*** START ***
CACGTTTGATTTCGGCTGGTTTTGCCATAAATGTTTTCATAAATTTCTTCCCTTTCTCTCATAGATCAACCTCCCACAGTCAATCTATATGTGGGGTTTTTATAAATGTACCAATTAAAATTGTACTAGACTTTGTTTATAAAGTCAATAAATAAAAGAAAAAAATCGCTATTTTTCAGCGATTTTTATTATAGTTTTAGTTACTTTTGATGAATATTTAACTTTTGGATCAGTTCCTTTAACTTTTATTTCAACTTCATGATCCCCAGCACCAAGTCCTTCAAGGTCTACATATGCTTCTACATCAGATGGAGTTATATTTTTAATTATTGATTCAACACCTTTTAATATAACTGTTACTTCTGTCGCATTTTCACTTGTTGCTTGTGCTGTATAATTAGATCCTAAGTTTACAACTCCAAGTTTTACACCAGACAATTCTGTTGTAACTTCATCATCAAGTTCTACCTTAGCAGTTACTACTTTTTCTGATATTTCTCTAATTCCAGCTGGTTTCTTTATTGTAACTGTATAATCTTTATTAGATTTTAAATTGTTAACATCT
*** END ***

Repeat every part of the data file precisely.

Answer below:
CACGTTTGATTTCGGCTGGTTTTGCCATAAATGTTTTCATAAATTTCTTCCCTTTCTCTCATAGATCAACCTCCCACAGTCAATCTATATGTGGGGTTTTTATAAATGTACCAATTAAAATTGTACTAGACTTTGTTTATAAAGTCAATAAATAAAAGAAAAAAATCGCTATTTTTCAGCGATTTTTATTATAGTTTTAGTTACTTTTGATGAATATTTAACTTTTGGATCAGTTCCTTTAACTTTTATTTCAACTTCATGATCCCCAGCACCAAGTCCTTCAAGGTCTACATATGCTTCTACATCAGATGGAGTTATATTTTTAATTATTGATTCAACACCTTTTAATATAACTGTTACTTCTGTCGCATTTTCACTTGTTGCTTGTGCTGTATAATTAGATCCTAAGTTTACAACTCCAAGTTTTACACCAGACAATTCTGTTGTAACTTCATCATCAAGTTCTACCTTAGCAGTTACTACTTTTTCTGATATTTCTCTAATTCCAGCTGGTTTCTTTATTGTAACTGTATAATCTTTATTAGATTTTAAATTGTTAACATCT